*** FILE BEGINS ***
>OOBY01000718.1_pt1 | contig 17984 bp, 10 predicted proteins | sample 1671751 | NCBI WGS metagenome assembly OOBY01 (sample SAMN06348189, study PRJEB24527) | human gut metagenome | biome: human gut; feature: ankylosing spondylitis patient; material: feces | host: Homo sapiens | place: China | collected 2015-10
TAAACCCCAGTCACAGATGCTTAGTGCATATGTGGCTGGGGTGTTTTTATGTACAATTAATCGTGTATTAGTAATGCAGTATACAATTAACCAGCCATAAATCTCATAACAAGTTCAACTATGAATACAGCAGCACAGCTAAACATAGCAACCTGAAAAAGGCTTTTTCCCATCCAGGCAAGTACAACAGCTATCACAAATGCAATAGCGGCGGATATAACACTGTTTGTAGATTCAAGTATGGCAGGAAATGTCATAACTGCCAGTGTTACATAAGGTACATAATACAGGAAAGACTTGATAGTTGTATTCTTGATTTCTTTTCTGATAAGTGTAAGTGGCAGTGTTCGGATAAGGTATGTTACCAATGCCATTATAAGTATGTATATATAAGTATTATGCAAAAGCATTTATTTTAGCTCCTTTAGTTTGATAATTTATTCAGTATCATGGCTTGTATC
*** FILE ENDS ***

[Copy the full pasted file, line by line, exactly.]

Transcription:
>OOBY01000718.1_pt1 | contig 17984 bp, 10 predicted proteins | sample 1671751 | NCBI WGS metagenome assembly OOBY01 (sample SAMN06348189, study PRJEB24527) | human gut metagenome | biome: human gut; feature: ankylosing spondylitis patient; material: feces | host: Homo sapiens | place: China | collected 2015-10
TAAACCCCAGTCACAGATGCTTAGTGCATATGTGGCTGGGGTGTTTTTATGTACAATTAATCGTGTATTAGTAATGCAGTATACAATTAACCAGCCATAAATCTCATAACAAGTTCAACTATGAATACAGCAGCACAGCTAAACATAGCAACCTGAAAAAGGCTTTTTCCCATCCAGGCAAGTACAACAGCTATCACAAATGCAATAGCGGCGGATATAACACTGTTTGTAGATTCAAGTATGGCAGGAAATGTCATAACTGCCAGTGTTACATAAGGTACATAATACAGGAAAGACTTGATAGTTGTATTCTTGATTTCTTTTCTGATAAGTGTAAGTGGCAGTGTTCGGATAAGGTATGTTACCAATGCCATTATAAGTATGTATATATAAGTATTATGCAAAAGCATTTATTTTAGCTCCTTTAGTTTGATAATTTATTCAGTATCATGGCTTGTATC